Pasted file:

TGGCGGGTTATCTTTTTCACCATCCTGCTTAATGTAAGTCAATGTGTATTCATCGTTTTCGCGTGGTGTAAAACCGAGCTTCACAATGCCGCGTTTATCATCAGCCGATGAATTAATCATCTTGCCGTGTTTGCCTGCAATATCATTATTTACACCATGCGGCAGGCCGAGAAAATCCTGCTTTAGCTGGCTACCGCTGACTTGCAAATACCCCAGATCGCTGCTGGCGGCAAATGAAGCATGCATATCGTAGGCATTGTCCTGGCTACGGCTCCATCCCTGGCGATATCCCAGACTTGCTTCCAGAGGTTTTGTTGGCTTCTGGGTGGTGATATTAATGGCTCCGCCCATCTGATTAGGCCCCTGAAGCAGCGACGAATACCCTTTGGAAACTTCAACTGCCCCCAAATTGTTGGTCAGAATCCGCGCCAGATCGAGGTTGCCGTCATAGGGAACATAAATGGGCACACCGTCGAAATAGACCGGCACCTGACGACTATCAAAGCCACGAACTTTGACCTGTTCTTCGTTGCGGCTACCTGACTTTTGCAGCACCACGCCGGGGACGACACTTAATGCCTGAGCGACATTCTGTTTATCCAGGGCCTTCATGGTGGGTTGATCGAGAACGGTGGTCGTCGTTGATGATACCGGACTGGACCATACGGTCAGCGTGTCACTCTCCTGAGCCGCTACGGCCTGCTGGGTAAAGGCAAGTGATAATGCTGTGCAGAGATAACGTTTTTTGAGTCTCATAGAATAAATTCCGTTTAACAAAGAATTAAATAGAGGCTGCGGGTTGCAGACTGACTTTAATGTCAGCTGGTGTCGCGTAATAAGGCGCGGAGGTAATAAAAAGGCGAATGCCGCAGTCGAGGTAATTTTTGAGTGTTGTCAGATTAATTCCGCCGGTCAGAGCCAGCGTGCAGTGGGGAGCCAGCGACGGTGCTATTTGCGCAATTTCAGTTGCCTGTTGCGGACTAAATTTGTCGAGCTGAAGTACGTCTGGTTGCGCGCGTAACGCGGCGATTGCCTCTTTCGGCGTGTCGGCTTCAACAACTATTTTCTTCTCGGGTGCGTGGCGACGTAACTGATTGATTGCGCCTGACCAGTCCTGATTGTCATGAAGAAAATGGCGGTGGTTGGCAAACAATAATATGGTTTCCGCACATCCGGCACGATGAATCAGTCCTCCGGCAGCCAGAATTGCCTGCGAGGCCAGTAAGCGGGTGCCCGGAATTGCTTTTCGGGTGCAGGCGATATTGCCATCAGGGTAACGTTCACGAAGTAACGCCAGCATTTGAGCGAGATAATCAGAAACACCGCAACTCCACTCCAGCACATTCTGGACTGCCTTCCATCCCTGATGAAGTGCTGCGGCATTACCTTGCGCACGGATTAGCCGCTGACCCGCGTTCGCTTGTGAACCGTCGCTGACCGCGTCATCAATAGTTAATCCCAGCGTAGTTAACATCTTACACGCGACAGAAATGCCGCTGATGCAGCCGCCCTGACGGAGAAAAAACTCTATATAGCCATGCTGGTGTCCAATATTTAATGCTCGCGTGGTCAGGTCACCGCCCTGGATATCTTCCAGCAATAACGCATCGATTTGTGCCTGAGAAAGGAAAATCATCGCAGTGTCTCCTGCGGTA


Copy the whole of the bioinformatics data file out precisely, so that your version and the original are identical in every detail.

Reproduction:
TGGCGGGTTATCTTTTTCACCATCCTGCTTAATGTAAGTCAATGTGTATTCATCGTTTTCGCGTGGTGTAAAACCGAGCTTCACAATGCCGCGTTTATCATCAGCCGATGAATTAATCATCTTGCCGTGTTTGCCTGCAATATCATTATTTACACCATGCGGCAGGCCGAGAAAATCCTGCTTTAGCTGGCTACCGCTGACTTGCAAATACCCCAGATCGCTGCTGGCGGCAAATGAAGCATGCATATCGTAGGCATTGTCCTGGCTACGGCTCCATCCCTGGCGATATCCCAGACTTGCTTCCAGAGGTTTTGTTGGCTTCTGGGTGGTGATATTAATGGCTCCGCCCATCTGATTAGGCCCCTGAAGCAGCGACGAATACCCTTTGGAAACTTCAACTGCCCCCAAATTGTTGGTCAGAATCCGCGCCAGATCGAGGTTGCCGTCATAGGGAACATAAATGGGCACACCGTCGAAATAGACCGGCACCTGACGACTATCAAAGCCACGAACTTTGACCTGTTCTTCGTTGCGGCTACCTGACTTTTGCAGCACCACGCCGGGGACGACACTTAATGCCTGAGCGACATTCTGTTTATCCAGGGCCTTCATGGTGGGTTGATCGAGAACGGTGGTCGTCGTTGATGATACCGGACTGGACCATACGGTCAGCGTGTCACTCTCCTGAGCCGCTACGGCCTGCTGGGTAAAGGCAAGTGATAATGCTGTGCAGAGATAACGTTTTTTGAGTCTCATAGAATAAATTCCGTTTAACAAAGAATTAAATAGAGGCTGCGGGTTGCAGACTGACTTTAATGTCAGCTGGTGTCGCGTAATAAGGCGCGGAGGTAATAAAAAGGCGAATGCCGCAGTCGAGGTAATTTTTGAGTGTTGTCAGATTAATTCCGCCGGTCAGAGCCAGCGTGCAGTGGGGAGCCAGCGACGGTGCTATTTGCGCAATTTCAGTTGCCTGTTGCGGACTAAATTTGTCGAGCTGAAGTACGTCTGGTTGCGCGCGTAACGCGGCGATTGCCTCTTTCGGCGTGTCGGCTTCAACAACTATTTTCTTCTCGGGTGCGTGGCGACGTAACTGATTGATTGCGCCTGACCAGTCCTGATTGTCATGAAGAAAATGGCGGTGGTTGGCAAACAATAATATGGTTTCCGCACATCCGGCACGATGAATCAGTCCTCCGGCAGCCAGAATTGCCTGCGAGGCCAGTAAGCGGGTGCCCGGAATTGCTTTTCGGGTGCAGGCGATATTGCCATCAGGGTAACGTTCACGAAGTAACGCCAGCATTTGAGCGAGATAATCAGAAACACCGCAACTCCACTCCAGCACATTCTGGACTGCCTTCCATCCCTGATGAAGTGCTGCGGCATTACCTTGCGCACGGATTAGCCGCTGACCCGCGTTCGCTTGTGAACCGTCGCTGACCGCGTCATCAATAGTTAATCCCAGCGTAGTTAACATCTTACACGCGACAGAAATGCCGCTGATGCAGCCGCCCTGACGGAGAAAAAACTCTATATAGCCATGCTGGTGTCCAATATTTAATGCTCGCGTGGTCAGGTCACCGCCCTGGATATCTTCCAGCAATAACGCATCGATTTGTGCCTGAGAAAGGAAAATCATCGCAGTGTCTCCTGCGGTA